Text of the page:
This week marks the 60th anniversary of the People’s Republic of China. The first 30-year phase was one of revolution, marked by one bloody internal purge after another, but the next 30-year phase was one of pragmatism, which underpinned economic and social reform leading to unrivalled rates of economic growth.
China now finds itself at a crossroads. As the country struggles to come to terms with its imminent status as a global superpower, it is staring in the face of vast, systemic resource challenges. China faces a triple threat to its energy, water and food security, and there is one common thread: climate change.
In the case of energy, an overexploitation of coal—and increasingly oil—to fuel its economic expansion is the root cause of rapid growth of greenhouse-gas emissions. The resulting change in climate is, in turn, altering precipitation patterns, leading to flash floods in some areas, but exacerbating droughts in large parts of others, an urgent predicament for a many land-locked regions that are already water-scarce. Such water scarcity, together with noxious acid rain caused by fossil fuel combustions, will choke off agricultural productivity, threatening future food supplies.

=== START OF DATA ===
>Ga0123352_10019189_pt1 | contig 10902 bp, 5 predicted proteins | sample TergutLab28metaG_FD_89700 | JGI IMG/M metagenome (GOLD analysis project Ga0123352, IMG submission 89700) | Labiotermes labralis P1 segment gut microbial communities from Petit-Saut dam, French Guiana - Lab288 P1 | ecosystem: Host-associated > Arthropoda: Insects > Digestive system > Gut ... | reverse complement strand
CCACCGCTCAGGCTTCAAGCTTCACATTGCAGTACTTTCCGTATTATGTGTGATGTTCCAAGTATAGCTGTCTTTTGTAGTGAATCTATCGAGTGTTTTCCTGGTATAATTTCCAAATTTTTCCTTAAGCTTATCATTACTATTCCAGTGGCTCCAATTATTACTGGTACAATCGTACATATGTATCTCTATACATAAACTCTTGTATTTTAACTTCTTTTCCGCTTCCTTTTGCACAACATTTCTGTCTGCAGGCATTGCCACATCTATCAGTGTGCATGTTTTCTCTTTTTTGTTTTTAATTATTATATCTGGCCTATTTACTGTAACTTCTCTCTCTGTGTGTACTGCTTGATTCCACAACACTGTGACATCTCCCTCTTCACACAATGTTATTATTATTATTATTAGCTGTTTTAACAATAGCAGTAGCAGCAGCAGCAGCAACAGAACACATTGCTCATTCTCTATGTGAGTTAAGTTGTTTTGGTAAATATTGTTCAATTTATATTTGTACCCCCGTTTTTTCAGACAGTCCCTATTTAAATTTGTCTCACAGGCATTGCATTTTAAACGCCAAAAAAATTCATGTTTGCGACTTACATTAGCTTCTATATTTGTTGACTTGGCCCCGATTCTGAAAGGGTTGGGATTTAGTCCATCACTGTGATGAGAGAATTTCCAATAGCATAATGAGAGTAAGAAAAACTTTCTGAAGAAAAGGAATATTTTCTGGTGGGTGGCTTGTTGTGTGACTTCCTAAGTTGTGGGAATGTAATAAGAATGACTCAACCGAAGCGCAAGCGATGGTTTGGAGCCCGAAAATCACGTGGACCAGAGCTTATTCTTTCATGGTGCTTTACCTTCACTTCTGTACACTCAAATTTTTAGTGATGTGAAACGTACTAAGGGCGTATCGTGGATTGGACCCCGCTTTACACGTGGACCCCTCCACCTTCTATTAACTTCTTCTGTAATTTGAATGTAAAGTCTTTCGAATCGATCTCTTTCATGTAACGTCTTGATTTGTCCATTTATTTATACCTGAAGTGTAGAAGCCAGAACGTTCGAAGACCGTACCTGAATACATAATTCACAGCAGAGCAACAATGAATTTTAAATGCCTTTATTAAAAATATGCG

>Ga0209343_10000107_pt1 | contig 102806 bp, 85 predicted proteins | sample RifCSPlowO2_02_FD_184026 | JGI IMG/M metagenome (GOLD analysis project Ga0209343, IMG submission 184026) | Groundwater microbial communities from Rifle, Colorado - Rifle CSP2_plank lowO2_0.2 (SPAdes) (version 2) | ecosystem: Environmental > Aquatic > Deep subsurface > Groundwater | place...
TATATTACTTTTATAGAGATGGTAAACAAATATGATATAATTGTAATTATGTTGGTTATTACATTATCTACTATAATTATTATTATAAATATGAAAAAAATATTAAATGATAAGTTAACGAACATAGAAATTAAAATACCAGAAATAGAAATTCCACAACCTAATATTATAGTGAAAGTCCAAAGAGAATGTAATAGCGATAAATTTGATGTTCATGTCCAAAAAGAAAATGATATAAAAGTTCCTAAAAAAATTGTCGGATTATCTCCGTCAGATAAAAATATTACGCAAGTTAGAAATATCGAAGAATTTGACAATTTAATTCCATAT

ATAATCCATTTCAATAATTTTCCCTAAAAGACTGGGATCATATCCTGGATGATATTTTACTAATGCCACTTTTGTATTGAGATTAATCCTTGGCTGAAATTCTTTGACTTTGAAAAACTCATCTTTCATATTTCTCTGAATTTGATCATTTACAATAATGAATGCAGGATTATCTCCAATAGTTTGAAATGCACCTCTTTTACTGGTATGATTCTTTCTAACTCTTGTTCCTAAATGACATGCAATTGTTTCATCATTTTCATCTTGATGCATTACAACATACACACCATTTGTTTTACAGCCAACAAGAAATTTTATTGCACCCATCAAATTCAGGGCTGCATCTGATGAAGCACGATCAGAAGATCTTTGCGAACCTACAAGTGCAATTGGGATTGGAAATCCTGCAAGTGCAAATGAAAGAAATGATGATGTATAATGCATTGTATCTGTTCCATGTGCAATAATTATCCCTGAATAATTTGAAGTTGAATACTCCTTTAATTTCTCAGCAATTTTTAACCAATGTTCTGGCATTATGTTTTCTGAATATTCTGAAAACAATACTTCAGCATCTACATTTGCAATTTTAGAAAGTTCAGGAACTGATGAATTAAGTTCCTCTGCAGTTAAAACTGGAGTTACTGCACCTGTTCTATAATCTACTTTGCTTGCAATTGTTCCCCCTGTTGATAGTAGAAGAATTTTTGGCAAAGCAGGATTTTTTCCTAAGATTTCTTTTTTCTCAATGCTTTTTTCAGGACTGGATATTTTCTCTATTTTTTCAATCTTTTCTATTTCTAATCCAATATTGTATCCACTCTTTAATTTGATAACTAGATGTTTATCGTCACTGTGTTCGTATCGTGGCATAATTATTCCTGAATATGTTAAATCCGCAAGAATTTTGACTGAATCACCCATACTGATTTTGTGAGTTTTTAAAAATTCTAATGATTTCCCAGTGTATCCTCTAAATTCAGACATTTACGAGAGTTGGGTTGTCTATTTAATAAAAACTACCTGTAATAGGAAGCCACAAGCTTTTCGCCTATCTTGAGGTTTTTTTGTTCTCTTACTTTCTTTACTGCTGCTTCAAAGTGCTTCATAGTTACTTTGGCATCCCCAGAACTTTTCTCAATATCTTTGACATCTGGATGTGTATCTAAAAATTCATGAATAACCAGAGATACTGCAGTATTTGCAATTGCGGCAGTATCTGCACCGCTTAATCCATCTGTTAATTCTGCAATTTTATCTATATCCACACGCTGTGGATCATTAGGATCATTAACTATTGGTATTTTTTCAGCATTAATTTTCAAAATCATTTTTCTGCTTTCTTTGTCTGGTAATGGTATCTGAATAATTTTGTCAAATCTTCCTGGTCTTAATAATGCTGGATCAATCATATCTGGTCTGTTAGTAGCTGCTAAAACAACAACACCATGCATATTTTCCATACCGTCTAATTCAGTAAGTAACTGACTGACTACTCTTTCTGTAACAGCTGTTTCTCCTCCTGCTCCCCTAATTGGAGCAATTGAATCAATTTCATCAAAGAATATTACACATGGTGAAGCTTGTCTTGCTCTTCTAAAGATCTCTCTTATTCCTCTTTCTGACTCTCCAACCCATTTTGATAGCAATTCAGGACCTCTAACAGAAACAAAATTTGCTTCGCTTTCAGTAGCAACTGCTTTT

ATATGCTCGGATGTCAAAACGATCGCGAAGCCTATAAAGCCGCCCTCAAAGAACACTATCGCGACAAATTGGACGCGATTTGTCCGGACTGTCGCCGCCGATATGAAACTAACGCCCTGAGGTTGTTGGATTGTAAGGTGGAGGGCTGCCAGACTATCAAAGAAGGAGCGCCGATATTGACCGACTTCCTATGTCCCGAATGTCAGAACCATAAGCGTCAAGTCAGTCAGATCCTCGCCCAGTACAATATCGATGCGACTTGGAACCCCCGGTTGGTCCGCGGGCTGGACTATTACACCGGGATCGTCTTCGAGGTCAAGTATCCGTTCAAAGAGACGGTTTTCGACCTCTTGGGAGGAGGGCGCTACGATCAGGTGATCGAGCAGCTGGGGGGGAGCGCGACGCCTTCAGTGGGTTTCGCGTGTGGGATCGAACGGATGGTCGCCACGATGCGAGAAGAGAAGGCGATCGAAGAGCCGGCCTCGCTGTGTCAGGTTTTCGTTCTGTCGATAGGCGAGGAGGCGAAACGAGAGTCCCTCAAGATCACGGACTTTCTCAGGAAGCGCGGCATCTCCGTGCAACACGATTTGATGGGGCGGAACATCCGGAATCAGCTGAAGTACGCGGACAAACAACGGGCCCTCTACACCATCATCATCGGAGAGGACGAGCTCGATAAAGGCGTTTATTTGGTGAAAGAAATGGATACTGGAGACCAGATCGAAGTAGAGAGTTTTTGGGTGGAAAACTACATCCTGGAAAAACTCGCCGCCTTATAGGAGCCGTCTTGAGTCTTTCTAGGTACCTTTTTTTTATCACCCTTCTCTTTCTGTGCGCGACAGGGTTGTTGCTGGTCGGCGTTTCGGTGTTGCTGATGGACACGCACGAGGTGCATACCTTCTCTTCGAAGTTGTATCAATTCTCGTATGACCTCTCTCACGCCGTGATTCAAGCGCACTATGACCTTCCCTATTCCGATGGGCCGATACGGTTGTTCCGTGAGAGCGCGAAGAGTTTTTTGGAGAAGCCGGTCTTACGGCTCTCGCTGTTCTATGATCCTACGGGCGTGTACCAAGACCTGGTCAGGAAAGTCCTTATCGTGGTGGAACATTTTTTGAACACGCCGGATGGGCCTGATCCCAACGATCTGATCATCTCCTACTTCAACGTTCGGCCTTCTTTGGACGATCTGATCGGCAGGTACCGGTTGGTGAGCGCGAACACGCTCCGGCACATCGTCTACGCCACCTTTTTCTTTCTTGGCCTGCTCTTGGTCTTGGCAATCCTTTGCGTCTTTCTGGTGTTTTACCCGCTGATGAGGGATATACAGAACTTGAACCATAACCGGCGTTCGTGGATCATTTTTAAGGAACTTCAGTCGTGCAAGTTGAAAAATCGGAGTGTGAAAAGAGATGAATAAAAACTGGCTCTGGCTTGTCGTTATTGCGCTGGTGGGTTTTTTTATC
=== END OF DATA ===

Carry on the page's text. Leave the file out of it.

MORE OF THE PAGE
This food-water-energy “trilemma” will threaten physical security and disrupt economic and social stability, which is the very foundation of the Communist Party’s authority. Beijing fully grasps these implications and has turned its stance from one of climate denier to that of an emerging frontrunner in climate action in just a few years. Few noticed in 2007 when president Hu Jintao espoused the goal of creating an “ecological civilisation” that strikes harmony between man and nature. It would be easy to chalk this up as just another example of the central government’s colorful slogans. Yet, action has followed rhetoric.
China has embarked on some of the world’s most aggressive energy efficiency, renewable energy development and reforestation programs through its landmark National Climate Change Programme of 2007. Over the five-year period ending 2010, it plans to reduce its energy consumption per unit of its gross domestic product by 20%, obtain 10% of its primary energy from non-fossil fuel sources such as wind, solar and hydropower, and bulk up its carbon sinks by increasing forest cover to 20%.
Moreover, president Hu has just announced intentions for China to reduce carbon emissions per unit of GDP from 2005 levels by a “notable margin” by 2020. Recognising the strategic job-creating opportunities of innovating, manufacturing, deploying and disseminating the clean-energy technologies of the future, Hu also pledged to transform China into a “green economy, low-carbon economy and circular economy.”